Stephen Posted December 6, 2013 Report Share Posted December 6, 2013 Aircraft Review : Sikorsky SH-3 Sea King (S-61) by Virtavia and Dawson Design Route : RAF Valley (EGOV) to Caernarfon Airport (EGCK) to Liverpool John Lennon Airport (EGGP) to RAF Valley Introduction In the 1960's or 70's the Sikorsky SH-3 Sea King was everywhere. You couldn't miss it. If it wasn't fighting in Vietnam it was pulling someone off the side of a mountain or out of the sea. Or more famously it plucked the returning moon astronauts out of the South Pacific or the aircraft flew the current American President around the country as "Marine One". In tactical roles it flew from ships to search out Cold War foes and was unbeatable in Anti-Submarine warfare (ASW). It was a major asset in the Falklands War, The first Gulf War and the Balkan war - and one Sea King had also the option of being outfitted to deploy the B57 nuclear bomb! It's main roles were more mundane however, ship to ship supply, SAR (Search and Rescue) and Coast Guard duties. But one thing was sure, It was a significant contribution to aviation. Ask anyone to name a helicopter, any helicopter and the answer will usually be either... "The Huey" or "The Sea King" The Sea King was a considerable advancement over previous helicopters because of its twin-turboshaft powerplant layout, which gave the gave the SH-3 a heavier payload capacity and a high level of reliability far in excess of previous anti-submarine helicopters. The S-61 is a Cold War creation as the Soviet Navy had elected to construct a large fleet of over 200 submarines, the US Navy then chose to counter this threat by investing in newer and increasingly capable ASW technologies and platforms. Sea Kings operating in the anti-submarine capacity typically had a four man crew; a pilot and copilot in the cockpit and two aircrew in the cabin area to operate and monitor the aircraft's detection equipment and to interpret the sensor data; the two rear aircrew were retained in other mission roles such as cargo transfer and rescue operations. The cabin can accommodate up to 22 survivors or nine stretchers in addition to two medical officers in a SAR capacity; up to 28 soldiers can be accommodated when operated as a troop transport. The The first prototype took flight for the first time in March 1959, and carrier suitability trials were conducted on board the USS Lake Champlain; the trials were completed successfully in mid-1961. Production deliveries of the HSS-2 (later designated SH-3A) to the US Navy began in September 1961, these initial production aircraft were each powered by a pair of General Electric T58 turboshaft engines. In late 1961 and early 1962, a modified U.S. Navy HSS-2 Sea King was used to break the FAI 3 km, 100 km, 500 km and 1000 km helicopter speed records. This series of flights culminated on 5 February 1962 with the HSS-2 setting an absolute helicopter speed record of 210.6 mph. This record was broken by a modified Sud Super Frelon helicopter on 23 July 1963 with a speed of 217.7 mph. Sikorsky also developed a variant of the Sea King for the civil market, designated Sikorsky S-61L. The first operator of the S-61L was Los Angeles Airways, who then introduced them to service on 11 March 1962. Another variant with a conventional hull, the Sikorsky S-61R, was also concurrently developed for transport and search and rescue (SAR) duties, and it was this type was that was extensively operated by the U.S. Air Force and the U.S. Coast Guard. Considering the success of the S-61 program, Sikorsky stopped production of the aircraft in the 70's to focus on the Sikorsky UH-60 Black Hawk. But the Sea King story didn't slip away into history there. The British who saw a good aircraft when there was one, then licensed the design and redesigned the S-61 into the - Westland WS-61 Sea King. Westland by integrating a significant proportion of components from British suppliers, and with key changes include the use of a pair of Rolls-Royce Gnome turboshaft engines and the implementation of an automatic flight control system made it a formidable aircraft. And the Westland's Sea King despite outward appearances is a very different aircraft from the original Sikorsky design. The first Westland-built helicopter, Sea King HAS1 first flew on 7 May 1969 at Yeovil. This aircraft was produced 1969–1995 and 344 aircraft were built. WS-61 Sea King still remains in operation in Britain, as well as multiple export customers (some under license) to: Germany, Norway, Egypt and India. The aircraft has been highly successful in the Westland guises, it has performed in many different roles and with all branches of the British Services, notably with the Royal Navy and SAR. The Royal Navy also created a extensively modified variant called the "Westland Commando". The Commando (Sea King HC4) had capacity for up to 28 fully equipped troops and had originally been developed to meet an Egyptian Air Force requirement. It first flew on 26 September 1979, and has an operational range of up to 600 nautical miles without refuelling. Highly successful In British service, the Sea King HC4 was deployed on operations in the Falklands, the Balkans, both Gulf Wars, Sierra Leone, Lebanon and Afghanistan and 330 Sea Kings were built. Exports to the Indian Naval Air Arm, the German Navy, the Royal Australian Navy, and the Royal Norwegian Air Force were also highly successful. (Specifications are for the Westland HAS 5) Maximum speed: 129 mph (112 knots, 208 km/h) (max cruise at sea level) : Range: 764 mi (664 nmi, 1,230 km) : Rate of climb: 2,020 ft/min (10.3 m/s) : Powerplant : 2 × Rolls-Royce Gnome H1400-2 turboshafts, 1,660 shp (1,238 kW) each. Dawson Design and Virtavia and Installation Virtavia produced the Sikorsky SH-3 Sea King (S-61) for the FSX/P3D market. But after the successful redesign of the Globemaster C-17 from Dawson Designs, the Sea King was chosen as the next conversion. There are many improvements for X-Plane over the FSX/P3D version that includes autopilot, hover control, working winch with winchman figure and rebuilt main and tail rotor heads, Higher graded textures, X-Plane 10 HDR lighting and the DreamEngine 3d Sound and many other new features. Installation is to unzip to your upload file (326.80mb) to your Aircraft/Helicopter folder (full size file 620.70mb). To note there are two different Aircraft versions in the Standard SH-3 and the Commando version. You can also map your joystick buttons for use in the "Hover" mode AFCC and activation (recommended). Included is a manual (24 Pages) and full checklist (3 Pages). First Impressions The Sea King is an iconic design, There are nine variations included in this series, the default version is the Royal Airforce HAR Mk3 in "Rescue Yellow". It is a five bladed design (Tail rotor is also five bladed) that was later upgraded to the "Carson" composite blades. First to note is the External Power (GPU) unit that is typical of what the RAF use. A switch on the OHP (Over Head Panel) or the menu selection will deploy the unit connected to the aircraft. Externally the Virtavia design work is excellent. With excellent textures (updated by DD) and excellent features of the winch (and belly hook) radar domes and other major external fittings. One highlight is the bubble windows that protrude from the rear aircraft fuselage that are excellent in their design and glass reflection, notable also is all the excellent cockpit glass with the green overhead panels. Many of the variants also have different equipment attached from Flir cameras to flares and low flying-aids. The main fuselage door opens via the menu (or key shift-F2) to reveal the winchman. Split left side is the crew hatch (door) that is also key switchable (shift-F1). Fuselage detail is enhanced by the excellent panel work (rivets) and detailing and aerials (including wire aerials). The Sea Kings wheel pontoons are expertly created with the (retractable) undercarriage, support legs and arms are perfect as are the wheels and tyres. In the variants (via the liveries) you can choose to have the huge FOD or Engine Advanced Protection System (EAPS) boxes in front of the engine intakes or not. Foreign Object Damage is icing, snow, dust, salt spray, sand, debris and hot gas ingestion (HGI) that can cause problems when flying at extreme low altitudes or in the hover mode. The main rotors and the tail rotors and their linkages are the heart of any helicopter design. These have been totally reworked for the (finicky) X-Plane users. Get this part wrong and you can say to your credentials goodbye. Dawson Design's is however one of the best in the business. and the rotor head construction is first class craftmanship... so fully detailed, and you can move your controls to see the perfect movement of all the links and pieces. Up the built in ladder and into the cabin and the S-61has and does give you a military machine feeling. I have been in a real S-61 many times and to a point the cabin shows its 1960's heritage. They are more basic in design than you come to expect today (The UH-60 is very basic as well with exposed wiring and pop-riveted panels. No composite in sight). The panel and OHP layout is exceptional and very functional (but again quite basic). All the detailing is first rate. The seats are metal piping with canvas packs and the pedestal is built up of metal paneling. Rearwards it is mixture of SAR and ASW in the fit-out. SAR in liferafts, canvas seating and a stretcher, brightly coloured oxygen and fire bottles and the ASW in a operators post (cubicle) and (boxy) equipment racks. You notice the lower texture quality in the rear and if your render setting are set low, then ASW post and equipment racks and the rear cabin matted walls are a little more fuzzy than the rest of the aircraft. Set in "too Much" in the render settings then it is not to bad. but the art and detail is quite basic but still authentic. There are no problems however where it really counts, which is the main aircraft panel, OHP and the pedestal. All instruments and gauges are crystal clear and highly detailed. Knobs and switch gear is perfect and only a very few are not operational. The main panel consists of the engine dials (centre), warning lights (caution panel), Nav-aids (very few), fire/DC test and the pilots instruments (Radar Altitude, Altitude, Speed, Artifical horizon, compass rose/course, RPM, climb in feet, clock and engine torque) the last dial (hover gauge) I'll come back to later. The pedestal is dominated by a huge green radar screen that has been converted to the standard Xplane map function. It is very realistic and the screen controls are set out below. Radios are very basic in VOR 1, ADF and COMMS1. Having the VOR 1 is a bit of a non-event in a non-ILS equipped aircraft. At least with VOR 2 you can use it for navigation, and to a point you still can as you can set the higher frequencies into the radio set and you do at least get a distance to the VOR. But you would think an SAR aircraft would be better equipped. and the ADF will give a direction to a nav-aid. The other notable panel on the pedestal is the Automatic Flight Control System (AFCS) that can hover the aircraft at a set height and give you a flight pattern into and out of the "Hover mode", We will demonstrate this feature later. Centre of the main panel is the Fuel gauges that are easily set with a pop-out fuel panel. Just use the slider to quickly set the correct fuel load.... nothing can be easier. Twin sets of gauges show the engines RPM (percent), Exh (Exhaust) temp, Oil pressure (psi), Oil Temp, Transmission (gearbox) pressure/temp and Hydaulic pressure. So the aircraft is not complex to use and to operate, of which would be a surprise in that you would really expect the opposite in such a large machine... Take starting the engines for example. All the main engine and lighting controls are set out on the OHP (Over Head Panel). The manual is good at noting the switch gear and dials, but there is no start up instructions. Print out the checklist a that is all you really need. most of the checklist is testing lights and functions of the aircraft. To start you first need the EXT power (red ring centre) or the APU running (Pedestal). You can use either system. Then switch on the "Master" and then the "Battery". Nothing really works until the "Battery" switch is thrown, then you can set the panel lighting via four knobs (excellent). Set the two Ignition switches to on (purple circle) and the two "Firewall fuel Valve" switches (on main centre panel) to on. Start the beacon, anti-collision lights and the POS (nav) lights, pull off the Rotor brake (side/green arrow) and if you and the crew are all ready then start Eng 1 by pulling the main throttle/cutoff lever to GND idle (first position). With that last action the turbine above you stirs and the whine and start-up procedure gets into action mode. The dials come to life and then start Eng 2 by just pulling down the second lever to the GND idle position. Soon the gauges will show you your torque, temps....... Click the switch to hide the GPU and switch on the generators (1&2) and your ready for flight. At this point you will need some paracetamol, The noise is deafing inside (but far quieter outside?) and we are still sitting at idle. This is a good point to use the "Menu" system. The "menu" is situated on the main panel by the pilots instruments. It is a similar circular concept of what is in the AS350. You can select Liveries, views (inside and outside), Stability (It is set at 50%), (Sound) volume, FOV (zoom) and extras that can open the main/cockpit doors and switch on/off the outside GPU. (The action to swivel the large ASAC Radome should be here as well, but it isn't?) Flying The Sea King S-61 Pull both throttle levers right down to the bottom and 100% of power and wait while the engines scream louder and settle. Like starting the Sea King. Flying it is just as easy! The side thrust from the rear rotor is not very strong at all and with a pull of the collective and a slight rudder correction and you are very easily airborne. Pulling away with more collective grip the Sea King will easily move to a direct flight angle. low and fast is the best way to fly helicopters and the Sea King certainly does not disappoint. For the purists they wouldn't like the Sea King. They like nervy, edgy machines and that is nothing like the S-61. It may be its weight factor and you can in the menu adjust the feeling to a more harder flying machine. But overall it is almost too easy to fly at the 50% setting. Don't get me wrong in that for the rest of us the Sea King is an open door to helicopter flying in all its forms. Anyone can really fly this helicopter and get so much in return in flying it around the area. I still recommend a good joystick and more importantly a throttle system set in reverse on the "Collective" setting to control the machine well. My route from RAF Valley was to collect a injured person from EGCK (Caernarfon) which is only a very short ride over Anglesea. North Wales. Then fly him to Liverpool Airport (EGGP) just up the coast. 2000ft is enough to enjoy the scenery without running into it. The Sea King is very quickly up to a cruise speed of 130knts and the scenery is flashing quickly under me, reducing speed and landing is an art form, the hardest is the transition from forward flight to the hover mode or vice versa (called translational lift), the hardest of all is just stopping the aircraft from going forward... rule No.1 - The brakes don't work 50ft up off the ground!.... It is an art to get the process right. But the Sea King is very kind to you in all these areas. It will easily run off speed with a lift of the nose, and an easy balance between the collective and the cyclic (the stick between your legs) will easily help you put the aircraft down right (in my case in the centre of the runway) of were you want to land. The rules of flying helicopters still applies, so if you are totally inept then you will still crash. But the Sea King is far kinder than most I have flown. As a learning tool it is exceptionally very good. But most of all it is good just to fly without all the sweat and tears that can accommodate most flying in this genre. It is just good genuine fun of an aircraft to fly. Leaving EGCK I head north to EGGP, 2000ft is again my choice, It is very noisy and after a while even tiring over a distance. There are no pilot-aids, Your only aid is to find a comfortable grip on the cyclic/joystick and try to keep the aircraft as smooth as possible, and that is far harder than it looks. For ten minutes or so you are fine and then you are then slowly drifting up or down as your arm or wrist tires. You become obsessed with the rate of "Climb/Descend" (arrowed) instrument to keep the aircraft level. it is easy to do, but you keep tiring yourself out over a period of time. There are Pitch/Roll/Yaw Stability switches on the pilots side panel that helps. Landing was a breeze of coming into the hover and a slight move to the right to land on a blocked off taxiway. Departure back to RAF Valley was just before dawn the next morning, You have a main cabin light on the rear bulkhead to bathe the cabin with a bright light, that is perfect solution for setting the aircraft up in the early light. In the dark the instruments show the great lighting and detail of the pedestal and the switches by the pilots right armrest have the cargo switch, audio switches and stability switches. The bulkhead light can be switched to red as well. This bathes the cockpit in a red glow for night flying, both lighting modes look excellent. There is a main cabin light. but I couldn't find any lighting for the rear cabin? Above the main panel are two spot lights that can switched on to illuminate the centre of the panel (one light really) The external lighting is very flexible. Standard Nav (pos) lights,Beacon and Anti-collision on the tail and under the hull. On the collective are two switches for three lighting functions 1) "Master-On /Retract-Off" will give you two main landing beams. 2) "Hover LT" will give you a single large light aimed downwards, "Flood LT" gives you a barrage of downward lights (one under the aircraft, one on each pontoon (2) with a third in the rear of the right pontoon. The Pos and Beacon lights are average with just really the colour of the light. In the daylight they can't really be seen at all. Departure was in the first light and you were soon cruising along at 140knts and again at 2000ft. first again I followed the coast south and then cut straight across Anglesea. It was a long way back - but you were guided by the line of the beacons of EGOQ (Mona) and behind RAF Valley. I was not going to be on the ground very long. There was another job on the board and it was to deliver a cargo pallet to Caernarfon Airport (EGCK). Cargo Hook You can attach a cargo pallet to the hook under the aircraft (switch is on the Pilots side panel). First go to the "Weight, Balance & Fuel" menu (aircraft) and you will see a new menu section. Here you can load a "cargo.obj" that is located in the main Sea King folder files under "Cargo Crate"... load the object and set the weight you want with the slider. "Slung load size is the length of the cable? but I am not sure about that. Putting a large weight (max 8000lbs) under the helicopter will mean you skills in flying is about to get a whole lot harder, You have to lift it cleanly straight up or you will drag the load across the ground, or worse when it breaks free of the drag it will swing you violently from side to side or even pull you back down into the tarmac. Which is very expensive for the UK MOD. Even when flying nicely in straight line you have to be careful in that you don't allow the load to swing or gain momentum under you. If you do your ship will rock badly as well in the same direction. The more weight you select for the load means more care with the extra pull of gravity. But it is a whole lot of fun, coming in to place the load is getting the approach right and touching it softly on the surface. You can cut the cable via assigning a joystick button or key in "flightcontrols/jettison_payload". (only sad thing is the pallet disappears from view because Laminar Research has a bug in that the pallet or any load won't stay on the sim surface... annoying) With the slung load gone we can see how the Automatic Flight Control System (AFCS) works. The idea is to help you hover the aircraft in an automatic mode. It also allows the winchman in the rear to take control of the aircraft to position it in various directions to use the hoist. AFCS The system is located on the rear of the pedestal. You can set the hover height (50ft) and the "Exit" speed (60knts). The "STAB" button activates the system. TRANS Down will take control of the aircraft and transition you down to the 50ft setting were it will hover there for you. It take a little getting use to and the aircraft shakes out of your control as it does the transition. You can help the system by positioning the aircraft where you want it and then pressing the button. If you want to go lower or higher then just change the height setting and you will go down or up very slowly (great fun). In the rear by the door (use the views in the menu to get there quickly) is a control joystick which is activated by the "Aux Hover Trim", and you can move it in four directions to position the aircraft. You can also switch the system back to the cockpit (Aux Hover Trim Off) so the pilot can regain control. Pressing TRANS Up will make the machine transition up to the "Exit" set speed 60knts) out of the hover mode. to get control back for the pilot then just press the "STAB" button again. But a bit of a warning on repressing the "STAB" button again. It comes out of the system with a thunk, and it takes a bit of practise to get a smooth line of control back with the collective and the cyclic. Hover Gauge Another tool you can use to control the hover is the "Hover" Gauge. This is a cross-hair tool to create and keep a standing hover. and it has 3 modes (A,C and D) A mode monitors the ASE coupler and displays the milliampere input to the pitch, roll, yaw and altitude (but doesn't work here), C mode is off. D mode connects the hover indicator to the Doppler and you can use the horizontal and vertical bars to align your hover speed to zero. It is best used with the Radar Altimeter (left). But be careful as you align your hover as at that point you also lose lift. More collective for lift will then move the aircraft off your perfect cross-hair... practise makes perfect and you soon learn how to hover easily. The hover gauge is then a great tool to learn how to do this, and those skills can then be translated to other types of machines. Liveries... The amount of liveries 17 and 9 different variants is mind boggling... The Default is the HAR_Mk3 with the FOD box You have so many (to note) different attachments which include different radar domes and retracted refueling probes. The famous "Marine One" livery is missing from the package (In fact sadly there is no passenger civil version S-61L/N or Coast Guard either) but there is a (rough) Marine One version by PetJedi on the .org. Westland Commando The second aircraft in the package is the converted Royal Navy assault and utility Westland Sea King - Westland Commando. The pontoons are gone and have been replaced by outriggers to support the landing gear and various lighting and infrared devices. Inside it is a troop transport layout for 28 troops. As noted this version was a highly effective machine. There are three liveries. "Default" Royal Navy, Royal Navy IFOR and AREAF (Eygpt) Conclusions To sum up the Virtavia and Dawson Design Sea King in one word is easy, as it is "Accessible". The accessibility to easily get through the startup from cold to flight is not going to keep you in bed for hours reading manuals, a quick run through the checklist and your ready for flight. That is not to say the Sea King is not authentic because it is, and very good it is too. But the aircraft itself is not very deep. Secondly from the moment you first take off you realise that this aircraft is going to give you a lot excellent flying without all the worry of mastering a delicate helicopters (nervy) control needs. All helicopters are still basically unbalanced, but here you can at least enjoy the machines with out to much of the heartbreak that goes with them. In fact the Sea King is down right enjoyable to manoeuvre and fly (except for over very long distances with tiring wrist wearyness with no pilot aids). The combination of Virtavia's FSX/P3D design and quality and the extensive reworking and added features for Xplane is a total win-win situation for us, and the aircraft is very good and that huge selection of liveries are excellent in design and quality. (on small thing to note is if you have an Xplane shutdown issue it is the Dreamworks sound engine, so update to the new version 0220 to rectify that (don't forget to install the plugin in both aircraft versions). Sounds are excellent with blade slapping, torque noise and 3D positioning but I did find the external doppler effect good and then to drop away a little too quiet as you move around the aircraft, inside it is just plainly noisy and hair tingling good. There is the feature of the Ge-Force plugin simulates the characteristics of human head behaviour as your brain instinctively usually stabilises your head (eye) movements. here the plugin flattens that feeling out and gives you a natural feeling of flying the aircraft. Channel your inner English Royal family and join in their careers moments with the Sea King, Prince Andrew flew Sea Kings in the Falklands War and the current third in line Prince William flew Sea Kings out of RAF Valley on SAR missions (both were very good too). No real faults except with the slightly average textures in the rear, but a few wishes. Rain effects would be great feature on the Sea King as you try to find that ship or oil rig in a storm, A passenger version would be also great for island hopping, and a Coast Guard version for those who love to guard coasts. In real life the Sea King was a formidable aircraft, and its final service life was very long. For us we can with this V/DD aircraft find out why and enjoy this aircraft for its shear versatility and features. Every simmer dreams about flying certain aircraft. And to fly the Sea King was a childhood dream come to life. The most important thing is the Virtavia and Dawson Design Sea King didn't ruin a great aircraft but enhanced it beyond measure, Could that slip in a little bias in a review?. not in this case as it is so very good and a great investment in pleasure and flying... It is also excellent place to start to learn to fly rotary aircraft because of its stability and hover tools. Overall the Sea King SH3 an excellent aircraft. Yes! the Sikorsky SH-3 Sea King (S-61) by Virtavia and Dawson Design is now Available from the X-Plane.OrgShop : Sikorsky SH-3 Sea King Price is US$35.00 Developers Sites : Virtavia - Dawson Design Support forum: Sea King Support Review By Stephen Dutton 7th December 2013 ©copyright 2013 : Stephen Dutton Technical Requirements: Windows XP , Vista, 7 or 8 (32 or 64 bits) or MAC OS 10.3.9 (or higher) or Linux X-Plane 10.20+. 32 or 64 bit. (X-Plane 9 is not supported) 4GB RAM- 512Mb + VRAM Recommended. (no framerate issues) Current version: 1.0 (last updated November 13th 2013) Updated store# Review System Specifications: Computer System: - 2.66 Ghz Intel Core i5 iMac 27” - 6 Gb 1067 Mhz DDR3 - ATI Radeon HD 4850 512mb Software: - Mac OS Mavericks 10.9 - X-Plane 10 Global ver 10.22 (final) Addons - Saitek x52 Pro system Joystick and Throttle Scenery - EGOV - Valley : rcmarple .org - EGCK - Caernarfon Airport v1.1 : supersport .org - EGGP - Liverpool (John Lennon) : xplaneuser .org (there are a few Liverpool city sceneries also well worth downloading on the .org) Kaminari 1 Quote Link to comment Share on other sites More sharing options...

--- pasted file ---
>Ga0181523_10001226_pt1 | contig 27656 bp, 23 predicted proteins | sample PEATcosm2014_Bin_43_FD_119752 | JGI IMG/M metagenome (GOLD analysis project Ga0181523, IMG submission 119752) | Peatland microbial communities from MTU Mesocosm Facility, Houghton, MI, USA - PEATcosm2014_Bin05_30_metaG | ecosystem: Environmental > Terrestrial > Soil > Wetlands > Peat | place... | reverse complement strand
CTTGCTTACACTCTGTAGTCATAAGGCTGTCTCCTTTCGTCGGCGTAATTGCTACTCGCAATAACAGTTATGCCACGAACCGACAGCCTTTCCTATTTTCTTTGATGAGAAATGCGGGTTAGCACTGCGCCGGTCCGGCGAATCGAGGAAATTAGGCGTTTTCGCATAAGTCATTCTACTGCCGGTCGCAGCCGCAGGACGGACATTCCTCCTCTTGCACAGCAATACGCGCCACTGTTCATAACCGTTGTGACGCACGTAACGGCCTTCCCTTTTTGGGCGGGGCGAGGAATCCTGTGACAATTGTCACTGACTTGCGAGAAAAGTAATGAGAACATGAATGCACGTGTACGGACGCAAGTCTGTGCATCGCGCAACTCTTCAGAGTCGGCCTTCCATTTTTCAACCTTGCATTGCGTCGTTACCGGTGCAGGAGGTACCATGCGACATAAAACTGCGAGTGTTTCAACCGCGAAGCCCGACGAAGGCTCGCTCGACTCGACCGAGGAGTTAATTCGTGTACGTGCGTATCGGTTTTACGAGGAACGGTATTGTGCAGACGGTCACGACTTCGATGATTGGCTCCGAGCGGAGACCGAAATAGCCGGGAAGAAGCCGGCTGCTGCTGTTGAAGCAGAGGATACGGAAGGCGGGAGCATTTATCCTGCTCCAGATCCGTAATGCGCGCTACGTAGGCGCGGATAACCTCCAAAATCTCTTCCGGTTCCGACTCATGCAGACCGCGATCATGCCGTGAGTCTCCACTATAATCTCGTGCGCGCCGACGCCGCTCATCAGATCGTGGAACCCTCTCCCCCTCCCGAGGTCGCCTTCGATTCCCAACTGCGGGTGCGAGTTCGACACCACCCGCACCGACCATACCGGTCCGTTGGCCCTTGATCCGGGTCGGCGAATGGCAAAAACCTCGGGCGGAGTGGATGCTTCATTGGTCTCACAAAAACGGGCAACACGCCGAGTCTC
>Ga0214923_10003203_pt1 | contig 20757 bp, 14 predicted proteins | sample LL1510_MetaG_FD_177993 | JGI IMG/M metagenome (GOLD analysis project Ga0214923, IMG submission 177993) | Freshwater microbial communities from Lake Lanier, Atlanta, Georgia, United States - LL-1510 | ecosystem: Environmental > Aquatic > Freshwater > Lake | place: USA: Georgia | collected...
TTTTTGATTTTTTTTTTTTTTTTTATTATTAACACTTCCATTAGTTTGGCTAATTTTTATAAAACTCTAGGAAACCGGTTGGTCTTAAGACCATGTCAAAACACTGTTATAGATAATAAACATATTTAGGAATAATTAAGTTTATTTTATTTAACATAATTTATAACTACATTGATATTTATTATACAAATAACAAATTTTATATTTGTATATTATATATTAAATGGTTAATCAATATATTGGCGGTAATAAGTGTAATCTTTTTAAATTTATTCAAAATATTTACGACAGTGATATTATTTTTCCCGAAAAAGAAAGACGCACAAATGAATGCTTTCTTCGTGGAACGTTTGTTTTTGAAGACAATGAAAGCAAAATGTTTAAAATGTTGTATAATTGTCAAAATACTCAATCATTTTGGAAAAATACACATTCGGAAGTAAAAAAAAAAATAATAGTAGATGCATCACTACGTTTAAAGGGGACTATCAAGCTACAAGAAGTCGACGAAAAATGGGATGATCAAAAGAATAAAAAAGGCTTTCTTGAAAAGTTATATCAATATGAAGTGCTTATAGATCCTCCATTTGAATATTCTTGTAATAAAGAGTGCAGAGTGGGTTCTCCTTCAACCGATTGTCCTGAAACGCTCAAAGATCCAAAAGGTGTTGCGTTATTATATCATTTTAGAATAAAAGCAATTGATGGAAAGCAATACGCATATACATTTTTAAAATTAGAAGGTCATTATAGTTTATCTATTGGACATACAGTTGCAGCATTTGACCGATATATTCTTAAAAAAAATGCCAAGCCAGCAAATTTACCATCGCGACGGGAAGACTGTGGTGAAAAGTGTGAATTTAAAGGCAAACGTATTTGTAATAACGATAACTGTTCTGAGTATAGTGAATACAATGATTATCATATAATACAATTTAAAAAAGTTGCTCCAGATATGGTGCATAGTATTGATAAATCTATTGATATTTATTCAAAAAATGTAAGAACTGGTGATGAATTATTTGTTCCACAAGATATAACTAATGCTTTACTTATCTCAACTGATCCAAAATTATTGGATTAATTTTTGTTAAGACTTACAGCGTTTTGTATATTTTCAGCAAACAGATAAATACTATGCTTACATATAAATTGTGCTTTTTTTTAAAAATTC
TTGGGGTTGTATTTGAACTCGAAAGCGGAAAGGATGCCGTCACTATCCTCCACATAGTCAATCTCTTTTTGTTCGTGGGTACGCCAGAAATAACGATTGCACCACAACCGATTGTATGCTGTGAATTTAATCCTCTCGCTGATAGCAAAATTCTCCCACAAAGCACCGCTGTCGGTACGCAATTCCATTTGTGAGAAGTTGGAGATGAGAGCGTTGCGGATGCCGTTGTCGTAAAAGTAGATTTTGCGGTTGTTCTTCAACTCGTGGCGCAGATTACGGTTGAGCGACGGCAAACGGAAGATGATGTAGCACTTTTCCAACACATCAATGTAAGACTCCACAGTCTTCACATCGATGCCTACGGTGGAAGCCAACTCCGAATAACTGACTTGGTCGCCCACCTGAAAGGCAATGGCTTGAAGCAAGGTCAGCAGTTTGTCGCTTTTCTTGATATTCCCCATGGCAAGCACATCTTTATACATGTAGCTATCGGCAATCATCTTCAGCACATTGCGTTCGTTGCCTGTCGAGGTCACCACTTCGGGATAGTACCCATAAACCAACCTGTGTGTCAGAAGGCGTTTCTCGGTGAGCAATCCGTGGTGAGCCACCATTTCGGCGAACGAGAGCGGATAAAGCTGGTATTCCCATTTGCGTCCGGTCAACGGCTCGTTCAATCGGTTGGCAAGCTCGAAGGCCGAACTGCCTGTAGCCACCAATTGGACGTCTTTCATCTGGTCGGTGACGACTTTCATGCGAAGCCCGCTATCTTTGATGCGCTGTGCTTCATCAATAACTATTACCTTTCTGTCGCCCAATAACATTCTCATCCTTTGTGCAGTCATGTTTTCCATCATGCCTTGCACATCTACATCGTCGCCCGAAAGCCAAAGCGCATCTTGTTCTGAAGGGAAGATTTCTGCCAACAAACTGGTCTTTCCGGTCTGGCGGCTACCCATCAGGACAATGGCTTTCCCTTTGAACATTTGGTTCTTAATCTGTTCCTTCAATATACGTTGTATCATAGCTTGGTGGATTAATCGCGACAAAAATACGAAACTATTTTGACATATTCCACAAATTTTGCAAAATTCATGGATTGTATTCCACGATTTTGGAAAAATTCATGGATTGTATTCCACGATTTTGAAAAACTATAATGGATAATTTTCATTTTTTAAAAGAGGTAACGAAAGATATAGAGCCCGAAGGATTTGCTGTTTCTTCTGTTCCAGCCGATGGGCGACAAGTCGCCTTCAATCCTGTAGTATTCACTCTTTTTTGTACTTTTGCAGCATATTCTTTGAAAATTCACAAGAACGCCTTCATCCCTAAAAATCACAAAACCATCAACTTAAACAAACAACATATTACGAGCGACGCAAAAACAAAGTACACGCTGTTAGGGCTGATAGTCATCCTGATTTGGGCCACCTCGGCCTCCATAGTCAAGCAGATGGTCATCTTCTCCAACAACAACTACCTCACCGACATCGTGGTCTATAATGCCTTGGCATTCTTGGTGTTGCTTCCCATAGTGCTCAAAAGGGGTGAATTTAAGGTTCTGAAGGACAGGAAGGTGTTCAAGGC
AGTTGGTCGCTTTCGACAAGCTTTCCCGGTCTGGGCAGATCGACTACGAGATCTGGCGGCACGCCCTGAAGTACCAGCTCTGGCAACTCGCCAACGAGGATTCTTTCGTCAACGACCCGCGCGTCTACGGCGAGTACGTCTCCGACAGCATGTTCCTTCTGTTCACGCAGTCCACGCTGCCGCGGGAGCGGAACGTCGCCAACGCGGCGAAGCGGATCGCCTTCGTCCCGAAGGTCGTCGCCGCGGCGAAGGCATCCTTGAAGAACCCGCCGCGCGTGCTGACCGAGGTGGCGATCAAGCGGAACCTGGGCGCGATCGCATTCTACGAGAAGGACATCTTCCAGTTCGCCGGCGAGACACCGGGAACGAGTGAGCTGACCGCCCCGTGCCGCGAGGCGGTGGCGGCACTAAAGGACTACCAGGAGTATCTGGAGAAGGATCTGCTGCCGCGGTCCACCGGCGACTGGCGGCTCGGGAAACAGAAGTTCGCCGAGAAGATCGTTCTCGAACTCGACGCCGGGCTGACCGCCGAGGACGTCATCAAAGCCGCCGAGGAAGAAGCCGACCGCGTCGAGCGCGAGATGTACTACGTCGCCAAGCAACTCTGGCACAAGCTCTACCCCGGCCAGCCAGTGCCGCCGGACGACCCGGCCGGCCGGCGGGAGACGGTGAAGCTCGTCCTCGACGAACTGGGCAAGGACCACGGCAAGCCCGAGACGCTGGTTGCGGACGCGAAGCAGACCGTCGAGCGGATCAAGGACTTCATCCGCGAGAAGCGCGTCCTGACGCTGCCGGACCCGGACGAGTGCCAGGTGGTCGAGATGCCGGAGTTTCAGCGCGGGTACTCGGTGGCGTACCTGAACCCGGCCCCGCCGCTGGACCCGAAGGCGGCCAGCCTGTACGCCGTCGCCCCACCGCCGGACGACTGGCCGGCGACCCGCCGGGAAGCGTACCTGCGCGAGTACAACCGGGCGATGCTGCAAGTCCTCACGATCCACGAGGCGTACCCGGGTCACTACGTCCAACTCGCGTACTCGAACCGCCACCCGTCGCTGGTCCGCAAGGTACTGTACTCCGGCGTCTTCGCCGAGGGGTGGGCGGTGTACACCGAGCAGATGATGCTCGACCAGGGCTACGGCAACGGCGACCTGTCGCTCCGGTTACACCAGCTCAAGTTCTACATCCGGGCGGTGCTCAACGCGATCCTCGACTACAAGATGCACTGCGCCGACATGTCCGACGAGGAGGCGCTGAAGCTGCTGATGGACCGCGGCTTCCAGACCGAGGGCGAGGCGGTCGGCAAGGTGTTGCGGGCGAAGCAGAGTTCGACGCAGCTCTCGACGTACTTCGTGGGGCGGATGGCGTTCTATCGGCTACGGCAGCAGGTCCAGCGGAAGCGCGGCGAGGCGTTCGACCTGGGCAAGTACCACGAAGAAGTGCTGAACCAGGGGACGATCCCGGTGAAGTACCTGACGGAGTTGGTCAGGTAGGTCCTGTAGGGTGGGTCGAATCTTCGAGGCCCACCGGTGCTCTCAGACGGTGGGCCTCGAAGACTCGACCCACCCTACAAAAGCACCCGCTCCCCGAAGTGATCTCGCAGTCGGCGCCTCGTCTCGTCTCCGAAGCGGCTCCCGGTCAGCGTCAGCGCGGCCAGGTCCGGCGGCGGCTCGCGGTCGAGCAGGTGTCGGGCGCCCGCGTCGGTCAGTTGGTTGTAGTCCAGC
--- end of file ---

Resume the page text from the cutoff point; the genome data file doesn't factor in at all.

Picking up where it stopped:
Join the conversation
You can post now and register later. If you have an account, sign in now to post with your account.
Note: Your post will require moderator approval before it will be visible.